« arduous march, dude | Main | Lenin's Kisses »

January 17, 2013

TrackBack

TrackBack URL for this entry:
http://www.typepad.com/services/trackback/6a00d834518d3769e2017ee78d3909970d

Listed below are links to weblogs that reference service cultures:

Comments

Justin

All that just to flog butties?

Jib Halyard

That is seriously creepy. Especially when all i want is just a fucking sandwich.

CMcM

‘The first thing I look at is whether the staff are touching each other,’ Clive Schlee, chief executive of Pret since 2003, told the Telegraph

Yeah, I tend to notice that as well - especially if they have been doing so immediately prior to handling my sardie.....

Jakob

Today's popbitch has a bit on similar creepiness at Waterstones, which matches what I've been told by friends that worked there.

Alex

Fortunately, I took the precaution of despising Pret a Manger way back in the 1990s.

dsquared

I tend to think that "affective labour" is a bit of a crock in terms of a new form of capitalism that is changing the way we all blah blah blah. If you're working in a cafe or in any sort of service job, it's always been the case (and not obviously a bad thing, unless you're the kind of professional curmudgeon that romanticises grouchy and unfriendly bar staff) that the boss wants you to be nice and happy-looking and to create a pleasant atmosphere about the place.

What's new about the "Behaviours We Like" stuff is not the actual thing itself, but rather that someone has written it down into a list, rather than just having it as a tacit requirement tacitly enforced. Which in turn is (I think) due to the Taylorisation and de-skilling of the management of the cafes and branches - unlike the days of the Lyon's Corner House, the chains aren't recruiting and building general managers with a lot of experience and feel for the hospitality business, they're recruiting people with hospitality degrees. And I think that as much as 25% of the perceived creepiness factor is related to the fact that someone's talking about emotions and we're British.

Chris williams

I've just spent a few years trying to nail the emergence of the self-surveilling worker, with 100% affect and habitus control,sat at the bottom of a bureaucratic management hierarchy, to the arrival of the New Police in the early C19th. I think I'm on to something, but I would, wouldn't I?

guthrie

Surely the self surveilling worker is the dream of the management, since that means they could cut out middle management?

So in that case there are surely genetic experiments going on right now, with the aim of producing the super worker.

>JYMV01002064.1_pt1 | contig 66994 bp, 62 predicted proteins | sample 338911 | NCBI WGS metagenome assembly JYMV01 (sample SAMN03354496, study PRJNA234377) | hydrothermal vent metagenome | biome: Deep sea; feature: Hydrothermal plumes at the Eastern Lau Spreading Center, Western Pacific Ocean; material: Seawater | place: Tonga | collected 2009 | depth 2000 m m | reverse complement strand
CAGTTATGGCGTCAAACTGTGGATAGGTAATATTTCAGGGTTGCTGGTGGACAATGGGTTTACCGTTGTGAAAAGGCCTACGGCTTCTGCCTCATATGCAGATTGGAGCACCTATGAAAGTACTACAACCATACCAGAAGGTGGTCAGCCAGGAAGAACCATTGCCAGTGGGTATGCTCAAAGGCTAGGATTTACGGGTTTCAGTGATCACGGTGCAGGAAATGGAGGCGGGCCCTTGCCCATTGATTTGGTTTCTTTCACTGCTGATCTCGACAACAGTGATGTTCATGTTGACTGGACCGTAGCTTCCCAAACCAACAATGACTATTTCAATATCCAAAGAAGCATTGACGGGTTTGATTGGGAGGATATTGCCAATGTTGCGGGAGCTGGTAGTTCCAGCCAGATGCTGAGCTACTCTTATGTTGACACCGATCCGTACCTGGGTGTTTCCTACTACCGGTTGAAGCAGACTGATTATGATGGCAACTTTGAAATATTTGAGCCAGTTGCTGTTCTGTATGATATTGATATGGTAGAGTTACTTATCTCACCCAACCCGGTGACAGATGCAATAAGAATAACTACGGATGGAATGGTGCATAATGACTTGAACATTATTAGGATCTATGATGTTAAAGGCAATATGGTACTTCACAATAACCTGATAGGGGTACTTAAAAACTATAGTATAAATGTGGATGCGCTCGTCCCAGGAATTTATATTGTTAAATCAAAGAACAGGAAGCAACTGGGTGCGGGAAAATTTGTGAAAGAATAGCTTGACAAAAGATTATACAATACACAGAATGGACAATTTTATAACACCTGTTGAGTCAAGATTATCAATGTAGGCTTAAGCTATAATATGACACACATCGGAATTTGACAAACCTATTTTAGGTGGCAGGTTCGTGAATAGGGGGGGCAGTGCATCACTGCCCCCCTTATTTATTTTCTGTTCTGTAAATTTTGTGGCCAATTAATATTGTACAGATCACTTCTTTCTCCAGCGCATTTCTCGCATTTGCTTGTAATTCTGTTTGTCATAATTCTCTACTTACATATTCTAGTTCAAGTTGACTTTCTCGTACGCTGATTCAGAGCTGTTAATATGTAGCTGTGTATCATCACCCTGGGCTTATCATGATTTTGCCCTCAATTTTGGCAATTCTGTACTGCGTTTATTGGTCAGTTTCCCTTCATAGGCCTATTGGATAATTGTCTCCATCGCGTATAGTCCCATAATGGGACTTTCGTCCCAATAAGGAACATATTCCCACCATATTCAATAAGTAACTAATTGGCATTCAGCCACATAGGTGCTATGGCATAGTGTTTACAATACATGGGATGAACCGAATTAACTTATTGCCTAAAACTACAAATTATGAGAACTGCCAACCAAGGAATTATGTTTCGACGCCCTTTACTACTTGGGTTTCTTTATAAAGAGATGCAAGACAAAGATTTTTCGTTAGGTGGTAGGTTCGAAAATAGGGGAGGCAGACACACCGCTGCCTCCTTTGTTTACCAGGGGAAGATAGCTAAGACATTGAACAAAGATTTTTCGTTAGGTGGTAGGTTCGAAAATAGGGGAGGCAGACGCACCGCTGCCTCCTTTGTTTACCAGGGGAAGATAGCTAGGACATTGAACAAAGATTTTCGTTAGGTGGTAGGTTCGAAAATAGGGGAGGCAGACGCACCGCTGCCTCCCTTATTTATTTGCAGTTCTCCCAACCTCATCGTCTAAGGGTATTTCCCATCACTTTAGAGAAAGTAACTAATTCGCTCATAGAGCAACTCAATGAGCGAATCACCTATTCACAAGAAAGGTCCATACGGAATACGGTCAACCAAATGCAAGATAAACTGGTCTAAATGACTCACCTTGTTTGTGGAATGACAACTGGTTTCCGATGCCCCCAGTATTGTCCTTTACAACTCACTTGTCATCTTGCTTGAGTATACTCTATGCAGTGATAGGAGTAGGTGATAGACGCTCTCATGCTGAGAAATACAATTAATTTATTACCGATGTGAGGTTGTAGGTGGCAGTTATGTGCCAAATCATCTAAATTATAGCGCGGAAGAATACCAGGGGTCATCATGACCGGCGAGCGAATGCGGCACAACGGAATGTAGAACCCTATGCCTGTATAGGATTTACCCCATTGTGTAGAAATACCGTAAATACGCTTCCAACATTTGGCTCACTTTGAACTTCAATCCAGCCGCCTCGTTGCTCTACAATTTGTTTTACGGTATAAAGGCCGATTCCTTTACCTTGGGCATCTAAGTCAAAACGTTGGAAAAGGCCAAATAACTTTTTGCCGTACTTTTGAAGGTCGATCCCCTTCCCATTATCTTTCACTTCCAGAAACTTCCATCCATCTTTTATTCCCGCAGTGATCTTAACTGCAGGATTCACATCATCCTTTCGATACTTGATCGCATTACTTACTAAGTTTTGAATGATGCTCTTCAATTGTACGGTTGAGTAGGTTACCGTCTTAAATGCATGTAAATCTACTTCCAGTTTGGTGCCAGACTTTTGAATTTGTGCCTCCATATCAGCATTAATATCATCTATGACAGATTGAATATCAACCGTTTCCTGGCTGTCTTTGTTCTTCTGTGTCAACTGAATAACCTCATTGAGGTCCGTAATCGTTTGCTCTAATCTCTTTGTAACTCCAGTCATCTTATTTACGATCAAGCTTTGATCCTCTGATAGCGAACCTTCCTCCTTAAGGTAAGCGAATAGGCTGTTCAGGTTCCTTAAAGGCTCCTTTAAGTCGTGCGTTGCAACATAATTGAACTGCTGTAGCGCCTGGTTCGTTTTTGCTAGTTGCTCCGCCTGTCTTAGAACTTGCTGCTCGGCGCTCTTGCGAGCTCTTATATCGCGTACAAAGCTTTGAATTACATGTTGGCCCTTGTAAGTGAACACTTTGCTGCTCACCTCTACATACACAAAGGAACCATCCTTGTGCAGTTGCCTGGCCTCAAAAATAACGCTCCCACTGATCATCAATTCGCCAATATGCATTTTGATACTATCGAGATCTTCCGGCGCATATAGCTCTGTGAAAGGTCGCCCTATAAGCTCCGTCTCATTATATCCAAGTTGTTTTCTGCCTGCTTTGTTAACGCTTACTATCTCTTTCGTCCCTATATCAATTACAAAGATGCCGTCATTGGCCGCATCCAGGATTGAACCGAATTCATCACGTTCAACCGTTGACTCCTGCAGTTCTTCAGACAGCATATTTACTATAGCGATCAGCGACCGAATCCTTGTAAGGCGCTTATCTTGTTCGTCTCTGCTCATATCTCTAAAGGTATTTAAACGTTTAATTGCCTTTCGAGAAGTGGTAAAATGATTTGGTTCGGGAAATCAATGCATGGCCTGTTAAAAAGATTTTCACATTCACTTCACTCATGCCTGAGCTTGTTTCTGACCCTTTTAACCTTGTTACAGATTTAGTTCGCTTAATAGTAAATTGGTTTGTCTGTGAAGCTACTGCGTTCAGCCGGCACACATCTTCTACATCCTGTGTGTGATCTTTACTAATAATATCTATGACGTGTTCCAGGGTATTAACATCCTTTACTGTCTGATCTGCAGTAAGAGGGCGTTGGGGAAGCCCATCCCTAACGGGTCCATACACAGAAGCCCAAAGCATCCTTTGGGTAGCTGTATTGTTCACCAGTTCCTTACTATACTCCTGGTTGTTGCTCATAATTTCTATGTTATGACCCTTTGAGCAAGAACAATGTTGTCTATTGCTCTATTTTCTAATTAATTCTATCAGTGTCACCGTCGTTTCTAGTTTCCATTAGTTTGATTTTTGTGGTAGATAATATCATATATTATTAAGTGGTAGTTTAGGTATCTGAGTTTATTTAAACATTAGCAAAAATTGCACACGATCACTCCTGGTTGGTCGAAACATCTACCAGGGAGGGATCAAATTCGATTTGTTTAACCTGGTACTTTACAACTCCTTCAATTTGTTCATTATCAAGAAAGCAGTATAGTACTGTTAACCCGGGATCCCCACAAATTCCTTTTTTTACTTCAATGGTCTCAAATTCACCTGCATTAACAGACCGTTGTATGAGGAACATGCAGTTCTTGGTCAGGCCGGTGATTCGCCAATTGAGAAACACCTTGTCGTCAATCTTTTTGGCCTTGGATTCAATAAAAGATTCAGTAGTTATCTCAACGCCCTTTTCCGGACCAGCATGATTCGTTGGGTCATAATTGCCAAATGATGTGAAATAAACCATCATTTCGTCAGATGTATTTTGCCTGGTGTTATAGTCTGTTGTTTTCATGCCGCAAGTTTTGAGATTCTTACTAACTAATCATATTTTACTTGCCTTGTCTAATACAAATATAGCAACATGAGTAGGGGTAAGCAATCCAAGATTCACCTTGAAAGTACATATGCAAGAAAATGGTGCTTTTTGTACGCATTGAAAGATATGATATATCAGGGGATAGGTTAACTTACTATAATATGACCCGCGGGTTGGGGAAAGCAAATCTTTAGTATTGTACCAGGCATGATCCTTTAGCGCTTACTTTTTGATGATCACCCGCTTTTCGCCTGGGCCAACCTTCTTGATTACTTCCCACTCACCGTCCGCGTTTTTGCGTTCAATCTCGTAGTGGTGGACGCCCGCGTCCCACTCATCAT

Either that or they realised that total media control really helps.

I like dsquared's point about deskilling managers, although I note that's also what they are doing to public services.

sf reader

I've worked in a service sector business that for several decades now has massively benefited from the effect of the workers creating a huge cloud of irresistible sexiness through their interactions with each other and the customers. The problem with rolling out this model on a large scale is that the reason for the huge-cloud-of-irresistible-sexiness is that it's a worker-owned business with a very stable, strong culture. Highly empowered and knowledgeable workers in a very egalitarian setting that values a certain level of performance and play with colleagues and customers can turn even the most mundane of retail interactions into an amazingly entrancing bit of theatre, and the punters will come back again and again and again to push that particular magic button of gratification. The risk that in any particular encounter a worker might just feel empowered to tell you to fuck off adds a critical element of frisson.

This is not easily scale-able in a worker-owned setting, and completely impossible by The Man. Pretty much a license to print cash, though, so I can understand why these creeps are trying to pull it off.

chris y

Reminds me of this, which we were forced to watch by the same CEO as busted our pension fund.

Phil

I had a creepy boss who was tremendously interested in his staff's psychological well-being, to the point of running informal (and, needless to say, unqualified) therapy sessions. His theory - which he let slip to me in an unguarded moment - was that if he could gain the trust of people who had something missing, they'd work harder for him than more balanced individuals would. I was feeling quite grateful to him myself (for giving me a way out of a career I hated) up to that moment.

The business went bust shortly after our association ended. The last time I checked, he was in Spain.

The comments to this entry are closed.

friends blogs

blobs

Blog powered by Typepad

my former home